Trump must be good, the adherents say, because Trump has the most toys.

Meanwhile, his business enterprises are less about the art of the deal than the art of cronyism. By his own admission, he plies politicians with cash so he can get favorable regulatory treatment. He is a lifelong practitioner of what is merely bribery by another name. And since he did it without penalty on one side of the deal, one can only imagine he would continue it on the other.

Trump’s vision for American prosperity is driven not from free-market liberty but bullying others into a kind of economic submission.

Make no mistake: Donald Trump is not a free-market capitalist. He is, at best, a crony corporatist. He profits off of his relationship with government or his relationship with businesses that exist only through government monopoly (like the casino industry).

Donald Trump is not a conservative. He doesn’t pretend to be interested in limiting government. He is not, by any stretch, anything like a conservative. He endorses “single-payer” health care (then excuses it by saying he’ll negotiate better rates). He wants restrictions on first amendment rights, and has no problem restricting second amendment rights. He has no interest in reducing the size of government; only in directing its power in the directions most appealing to him.

The Republican Party stopped believing in things. I saw it in Dallas this weekend, where a speaker at the “Reagan Day” dinner urged against tests of ideology for candidates (not his words, but his tone). When the GOP cast aside ideology to allow pro-abortion liberals and country club ne’er-do-wells to run without challenge, they created an environment for an opportunistic conman to worm in.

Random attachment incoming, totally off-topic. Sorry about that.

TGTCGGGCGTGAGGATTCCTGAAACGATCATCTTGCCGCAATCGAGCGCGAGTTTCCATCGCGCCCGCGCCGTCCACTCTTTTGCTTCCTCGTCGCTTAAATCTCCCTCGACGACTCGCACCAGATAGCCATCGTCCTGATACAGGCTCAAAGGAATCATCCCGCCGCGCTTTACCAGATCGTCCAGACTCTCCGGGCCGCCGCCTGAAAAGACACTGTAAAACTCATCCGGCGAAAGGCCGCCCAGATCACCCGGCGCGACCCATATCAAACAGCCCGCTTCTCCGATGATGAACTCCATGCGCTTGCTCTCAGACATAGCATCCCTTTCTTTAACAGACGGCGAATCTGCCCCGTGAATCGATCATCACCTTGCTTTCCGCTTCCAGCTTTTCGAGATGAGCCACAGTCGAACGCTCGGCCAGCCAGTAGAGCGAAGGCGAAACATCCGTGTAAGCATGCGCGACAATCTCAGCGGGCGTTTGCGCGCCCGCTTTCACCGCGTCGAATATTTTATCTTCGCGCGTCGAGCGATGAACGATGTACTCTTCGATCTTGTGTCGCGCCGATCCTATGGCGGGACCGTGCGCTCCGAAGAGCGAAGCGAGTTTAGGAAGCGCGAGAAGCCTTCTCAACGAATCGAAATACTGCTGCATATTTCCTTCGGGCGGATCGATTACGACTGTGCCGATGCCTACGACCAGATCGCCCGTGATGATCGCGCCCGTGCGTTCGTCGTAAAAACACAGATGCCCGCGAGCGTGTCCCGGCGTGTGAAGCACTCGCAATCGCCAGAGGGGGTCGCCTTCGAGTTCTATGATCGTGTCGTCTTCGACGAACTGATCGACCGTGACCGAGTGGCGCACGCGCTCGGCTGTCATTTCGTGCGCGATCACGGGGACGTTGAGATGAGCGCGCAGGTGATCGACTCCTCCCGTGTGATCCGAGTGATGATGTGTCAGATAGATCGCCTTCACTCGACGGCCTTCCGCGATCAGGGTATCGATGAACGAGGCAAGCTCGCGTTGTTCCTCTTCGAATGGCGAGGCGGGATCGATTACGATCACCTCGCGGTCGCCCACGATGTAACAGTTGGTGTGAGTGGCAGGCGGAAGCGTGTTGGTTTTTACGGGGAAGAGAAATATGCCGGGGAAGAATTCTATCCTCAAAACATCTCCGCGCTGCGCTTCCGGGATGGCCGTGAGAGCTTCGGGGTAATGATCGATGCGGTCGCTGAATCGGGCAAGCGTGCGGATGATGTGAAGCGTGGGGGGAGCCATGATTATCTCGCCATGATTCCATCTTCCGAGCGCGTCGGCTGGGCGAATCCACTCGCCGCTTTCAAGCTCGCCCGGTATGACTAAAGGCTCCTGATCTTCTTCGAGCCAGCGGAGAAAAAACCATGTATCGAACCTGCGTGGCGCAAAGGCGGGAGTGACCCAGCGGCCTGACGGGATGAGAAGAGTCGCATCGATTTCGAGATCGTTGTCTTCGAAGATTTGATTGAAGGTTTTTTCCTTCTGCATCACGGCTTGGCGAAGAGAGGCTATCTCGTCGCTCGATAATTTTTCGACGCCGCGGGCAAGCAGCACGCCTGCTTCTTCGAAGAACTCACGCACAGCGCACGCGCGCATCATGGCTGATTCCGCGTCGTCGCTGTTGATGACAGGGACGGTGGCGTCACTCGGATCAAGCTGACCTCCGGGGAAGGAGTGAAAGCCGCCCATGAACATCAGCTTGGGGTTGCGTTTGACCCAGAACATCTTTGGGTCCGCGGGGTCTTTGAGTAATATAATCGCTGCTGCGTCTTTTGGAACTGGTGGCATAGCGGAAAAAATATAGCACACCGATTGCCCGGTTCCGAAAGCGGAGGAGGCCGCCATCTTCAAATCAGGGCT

The GOP, once a party of substance, has become a party of sound bites. The establishment told us to stop talking about ideas and to focus on winning.

The Republican establishment has told Republicans to stop paying attention to ideology and focus on personality. The result is Donald Trump. Donald Trump is the horrifyingly logical product of the party’s devolution. In Texas, we have a state legislative GOP caucus full of members that revel in never reading their party’s platform, let alone adhering to any of its tenets.

A political party that ultimately believes in nothing must ultimately become nothing. A Donald Trump presidency would be the nail in a coffin constructed by the GOP establishment for the last two decades.

Where will Republicans go? Some might try the Constitution Party or the Libertarian Party. Some might make a go at a new party altogether. Perhaps some will join the Democrats, either as ideological soul mates or in hopes of taking it over.

So while the Republic might stand, it would do so without the GOP. I can construct a world in which the American Republic withstands even a Trump monarchy. I cannot construct one in which the Republican Party of Reagan is anything other than a cautionary tale in a future political science textbook.

Donald Trump’s “greatness” candidacy appeals to our worst nature. As Republicans we must, quickly, find and exercise our better angels if the Grand Old Party is to stand for something of substance. That is, if we intend it to survive.